Flowchart of participants. CHW indicates community health worker; DM, diabetes mellitus; NCM, nurse case manager.
Gary TL, Batts-Turner M, Yeh H, Hill-Briggs F, Bone LR, Wang N, Levine DM, Powe NR, Saudek CD, Hill MN, McGuire M, Brancati FL. The Effects of a Nurse Case Manager and a Community Health Worker Team on Diabetic Control, Emergency Department Visits, and Hospitalizations Among Urban African Americans With Type 2 Diabetes MellitusA Randomized Controlled Trial. Arch Intern Med. 2009;169(19):1788-1794. doi:10.1001/archinternmed.2009.338
Copyright 2009 American Medical Association. All Rights Reserved. Applicable FARS/DFARS Restrictions Apply to Government Use.2009
Although African American adults bear a disproportionate burden from diabetes mellitus (DM), few randomized controlled trials have tested culturally appropriate interventions to improve DM care.
We randomly assigned 542 African Americans with type 2 DM enrolled in an urban managed care organization to either an intensive or minimal intervention group. The intensive intervention group consisted of all components of the minimal intervention plus individualized, culturally tailored care provided by a nurse case manager (NCM) and a community health worker (CHW), using evidence-based clinical algorithms with feedback to primary care providers (eg, physicians, nurse practitioners, or physician assistants). The minimal intervention consisted of mailings and telephone calls every 6 months to remind participants about preventive screenings. Data on diabetic control were collected at baseline and at 24 months by blind observers; data emergency department (ER) visits and hospitalizations were assessed using administrative data.
At baseline, participants had a mean age of 58 years, 73% were women, and 50% were living in poverty. At 24 months, compared with the minimal intervention group, those in the intensive intervention group were 23% less likely to have ER visits (rate difference [RD], −14.5; adjusted rate ratio [RR], 0.77; 95% confidence interval [CI], 0.59-1.00). In on-treatment analyses, the rate reduction was strongest for patients who received the most NCM and CHW visits (RD, −31.0; adjusted RR, 0.66; 95% CI, 0.43-1.00; rate reduction ↓ 34%).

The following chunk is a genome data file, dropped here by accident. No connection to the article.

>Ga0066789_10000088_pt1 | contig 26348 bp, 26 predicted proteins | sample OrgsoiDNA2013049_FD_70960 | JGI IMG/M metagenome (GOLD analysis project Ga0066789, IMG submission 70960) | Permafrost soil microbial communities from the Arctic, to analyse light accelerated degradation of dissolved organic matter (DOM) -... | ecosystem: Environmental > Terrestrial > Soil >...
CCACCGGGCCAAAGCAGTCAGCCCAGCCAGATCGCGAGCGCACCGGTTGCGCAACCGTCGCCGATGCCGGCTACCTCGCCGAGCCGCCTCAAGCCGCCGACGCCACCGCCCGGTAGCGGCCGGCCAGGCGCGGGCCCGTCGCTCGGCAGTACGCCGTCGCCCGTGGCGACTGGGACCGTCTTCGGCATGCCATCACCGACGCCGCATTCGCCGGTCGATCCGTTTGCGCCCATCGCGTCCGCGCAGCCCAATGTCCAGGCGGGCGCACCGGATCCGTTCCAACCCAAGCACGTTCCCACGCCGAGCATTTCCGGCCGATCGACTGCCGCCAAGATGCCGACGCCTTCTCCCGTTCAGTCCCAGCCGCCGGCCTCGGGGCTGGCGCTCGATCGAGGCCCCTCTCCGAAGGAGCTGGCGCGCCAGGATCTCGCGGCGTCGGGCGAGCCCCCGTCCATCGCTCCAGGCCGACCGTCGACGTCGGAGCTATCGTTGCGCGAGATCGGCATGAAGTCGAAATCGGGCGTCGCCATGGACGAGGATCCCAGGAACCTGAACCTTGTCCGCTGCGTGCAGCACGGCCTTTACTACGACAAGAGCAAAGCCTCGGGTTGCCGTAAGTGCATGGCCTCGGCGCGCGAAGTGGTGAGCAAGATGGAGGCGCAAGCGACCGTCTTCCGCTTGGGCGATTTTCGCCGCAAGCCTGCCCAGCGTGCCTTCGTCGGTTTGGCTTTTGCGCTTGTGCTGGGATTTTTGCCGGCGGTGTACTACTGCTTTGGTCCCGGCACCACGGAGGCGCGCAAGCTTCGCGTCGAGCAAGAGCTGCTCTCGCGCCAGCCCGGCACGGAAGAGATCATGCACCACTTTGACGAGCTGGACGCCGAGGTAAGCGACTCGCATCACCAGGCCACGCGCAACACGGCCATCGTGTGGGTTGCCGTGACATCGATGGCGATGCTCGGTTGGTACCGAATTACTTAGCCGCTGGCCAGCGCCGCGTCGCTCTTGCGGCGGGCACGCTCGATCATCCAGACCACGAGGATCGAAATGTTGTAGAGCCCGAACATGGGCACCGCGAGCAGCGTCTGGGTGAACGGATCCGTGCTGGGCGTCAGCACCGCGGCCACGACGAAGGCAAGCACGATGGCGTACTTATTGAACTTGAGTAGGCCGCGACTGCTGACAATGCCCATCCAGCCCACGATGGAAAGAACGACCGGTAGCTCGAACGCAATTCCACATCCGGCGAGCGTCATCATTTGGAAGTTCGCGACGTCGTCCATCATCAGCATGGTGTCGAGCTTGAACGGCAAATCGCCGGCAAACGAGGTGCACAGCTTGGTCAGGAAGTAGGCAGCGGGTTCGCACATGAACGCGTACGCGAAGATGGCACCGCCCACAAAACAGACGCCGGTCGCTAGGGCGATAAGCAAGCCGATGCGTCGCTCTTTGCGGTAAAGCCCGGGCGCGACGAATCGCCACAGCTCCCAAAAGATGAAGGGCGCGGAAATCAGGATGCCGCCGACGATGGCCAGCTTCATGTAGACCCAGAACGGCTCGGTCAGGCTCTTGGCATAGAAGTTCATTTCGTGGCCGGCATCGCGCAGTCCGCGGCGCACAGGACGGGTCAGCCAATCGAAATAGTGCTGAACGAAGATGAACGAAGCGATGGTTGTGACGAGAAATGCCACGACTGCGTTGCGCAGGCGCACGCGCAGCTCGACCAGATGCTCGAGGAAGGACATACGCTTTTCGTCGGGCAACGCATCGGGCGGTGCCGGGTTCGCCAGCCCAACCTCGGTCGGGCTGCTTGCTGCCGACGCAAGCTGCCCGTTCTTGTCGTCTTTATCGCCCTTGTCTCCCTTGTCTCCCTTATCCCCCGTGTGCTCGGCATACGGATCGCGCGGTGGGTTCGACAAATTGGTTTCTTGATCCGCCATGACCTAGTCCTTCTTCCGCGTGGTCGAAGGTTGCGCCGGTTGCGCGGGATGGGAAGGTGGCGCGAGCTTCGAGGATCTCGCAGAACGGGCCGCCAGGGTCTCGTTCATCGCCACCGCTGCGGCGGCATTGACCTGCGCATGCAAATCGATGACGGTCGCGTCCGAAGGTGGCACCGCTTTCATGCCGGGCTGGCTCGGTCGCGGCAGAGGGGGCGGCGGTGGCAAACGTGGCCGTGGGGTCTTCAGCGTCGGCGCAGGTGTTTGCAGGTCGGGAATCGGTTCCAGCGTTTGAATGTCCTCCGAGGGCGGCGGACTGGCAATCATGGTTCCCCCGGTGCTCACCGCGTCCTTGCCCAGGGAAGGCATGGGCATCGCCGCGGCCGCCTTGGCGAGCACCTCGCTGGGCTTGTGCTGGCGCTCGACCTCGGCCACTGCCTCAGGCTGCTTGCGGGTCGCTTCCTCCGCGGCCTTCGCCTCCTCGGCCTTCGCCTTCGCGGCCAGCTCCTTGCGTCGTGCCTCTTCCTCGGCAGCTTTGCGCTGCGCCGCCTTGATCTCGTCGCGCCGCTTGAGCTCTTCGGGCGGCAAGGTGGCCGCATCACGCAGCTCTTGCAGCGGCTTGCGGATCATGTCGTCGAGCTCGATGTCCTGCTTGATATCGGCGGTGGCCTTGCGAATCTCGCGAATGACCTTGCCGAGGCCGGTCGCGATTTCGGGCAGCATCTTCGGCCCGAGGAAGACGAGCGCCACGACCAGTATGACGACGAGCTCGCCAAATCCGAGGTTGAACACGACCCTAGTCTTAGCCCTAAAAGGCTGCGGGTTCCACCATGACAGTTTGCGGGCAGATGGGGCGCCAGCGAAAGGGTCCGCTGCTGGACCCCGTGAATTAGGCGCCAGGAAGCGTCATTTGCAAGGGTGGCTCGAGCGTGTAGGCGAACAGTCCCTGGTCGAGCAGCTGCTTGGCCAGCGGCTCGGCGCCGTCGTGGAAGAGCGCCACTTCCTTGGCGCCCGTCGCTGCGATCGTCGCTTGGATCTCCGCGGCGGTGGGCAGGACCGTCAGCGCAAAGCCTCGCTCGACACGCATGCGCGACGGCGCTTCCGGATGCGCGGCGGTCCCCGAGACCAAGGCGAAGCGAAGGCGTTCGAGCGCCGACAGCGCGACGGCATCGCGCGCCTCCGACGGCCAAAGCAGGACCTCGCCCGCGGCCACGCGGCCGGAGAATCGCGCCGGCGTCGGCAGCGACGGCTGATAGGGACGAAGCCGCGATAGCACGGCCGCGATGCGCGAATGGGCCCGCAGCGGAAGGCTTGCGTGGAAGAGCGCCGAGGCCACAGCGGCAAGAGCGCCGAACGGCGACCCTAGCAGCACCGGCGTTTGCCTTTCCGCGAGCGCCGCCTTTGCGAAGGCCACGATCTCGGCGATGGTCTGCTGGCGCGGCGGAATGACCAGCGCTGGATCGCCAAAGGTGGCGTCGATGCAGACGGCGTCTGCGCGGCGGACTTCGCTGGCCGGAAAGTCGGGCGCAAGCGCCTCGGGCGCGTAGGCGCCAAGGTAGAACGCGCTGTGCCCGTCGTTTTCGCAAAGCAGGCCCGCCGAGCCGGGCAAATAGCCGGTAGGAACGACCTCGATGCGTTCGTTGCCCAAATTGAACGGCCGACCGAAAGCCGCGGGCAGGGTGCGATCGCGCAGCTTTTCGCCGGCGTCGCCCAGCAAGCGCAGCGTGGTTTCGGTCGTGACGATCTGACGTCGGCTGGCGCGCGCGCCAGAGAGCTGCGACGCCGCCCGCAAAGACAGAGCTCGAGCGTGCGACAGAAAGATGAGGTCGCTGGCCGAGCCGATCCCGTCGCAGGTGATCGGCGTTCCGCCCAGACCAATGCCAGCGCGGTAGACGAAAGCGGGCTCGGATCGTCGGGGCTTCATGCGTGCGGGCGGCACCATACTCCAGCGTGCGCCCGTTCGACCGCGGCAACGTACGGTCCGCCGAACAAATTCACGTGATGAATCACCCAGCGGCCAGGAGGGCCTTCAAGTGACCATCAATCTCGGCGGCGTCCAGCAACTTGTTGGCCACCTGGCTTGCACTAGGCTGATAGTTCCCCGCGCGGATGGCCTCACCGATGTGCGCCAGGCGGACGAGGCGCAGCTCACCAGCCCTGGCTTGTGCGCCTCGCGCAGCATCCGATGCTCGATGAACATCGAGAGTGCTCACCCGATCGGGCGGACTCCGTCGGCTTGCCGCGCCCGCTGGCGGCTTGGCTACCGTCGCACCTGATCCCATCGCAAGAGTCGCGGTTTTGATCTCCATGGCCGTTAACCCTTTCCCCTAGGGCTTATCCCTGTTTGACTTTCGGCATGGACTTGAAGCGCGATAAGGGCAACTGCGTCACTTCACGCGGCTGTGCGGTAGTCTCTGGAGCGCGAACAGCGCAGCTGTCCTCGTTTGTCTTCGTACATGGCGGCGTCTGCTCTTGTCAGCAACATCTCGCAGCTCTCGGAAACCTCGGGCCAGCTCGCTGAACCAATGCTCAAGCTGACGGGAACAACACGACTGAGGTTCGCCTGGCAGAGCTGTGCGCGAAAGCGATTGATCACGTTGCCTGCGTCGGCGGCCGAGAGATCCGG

These data suggest that a culturally tailored intervention conducted by an NCM/CHW team reduced ER visits in urban African Americans with type 2 DM.
clinicaltrials.gov Identifier: NCT00022750
African Americans bear a disproportionate burden from diabetes mellitus (DM) and its complications.1- 3 Compared with their nonminority counterparts, African Americans are almost twice as likely to have DM, twice as likely to experience DM-related blindness, 1.5 to 2.5 times more likely to experience lower limb amputations, and 2 to 6 times more likely have kidney disease.4,5 The risk of developing type 2 DM and its complications can be reduced through lifestyle modifications.6,7 However, contributing factors to health disparities are multifactorial in nature and include patient behavior and characteristics (eg, adherence and health literacy), physician behavior (eg, treatment threshold and target), and health care system factors (eg, access to care and continuity of care).8,9
Successful approaches to managing DM in this population are urgently needed to improve clinical care and self-management behaviors and, thereby, reduce complications and improve quality of life. Studies evaluating culturally tailored interventions for African Americans and other ethnic minority groups are few but have been generally effective.10- 17 Because DM is a complex condition, especially in minority and lower-income groups, more work is needed to develop and implement multifaceted, comprehensive approaches that go beyond the traditional paradigm of medical care.
Case management interventions for people with DM have been implemented in recent years as an innovative approach to health care delivery that improves the coordination of care.18 These interventions have generally been shown to be effective in improving glycemic control and provider (eg, physician, nurse practitioner, or physician assistant) monitoring of glycemic control. Likewise, community health workers (CHWs) (sometimes called lay health workers) have been used in various roles such as providing DM education and serving as liaisons between community members and the health care system.19 Community health worker interventions have been shown to improve patient knowledge, physiological measures in some studies, and produce positive changes in lifestyle and self-care. Although these approaches to improve care are different, interventions that combine clinical and social (socioeconomic, family) aspects of life would be quite complementary. Few studies have taken this approach. Therefore, our intensive intervention combined individually tailored counseling by a nurse case manager (NCM) in the clinic and health education by CHWs in the home. Herein, we describe the effect of this intervention on our primary outcome, emergency department (ER) visits, in a randomized controlled trial (RCT), Project Sugar 2. Secondary outcomes (hospitalizations, hemoglobin A1c [HbA1c] levels), and subsidiary analyses (on-treatment) are also reported.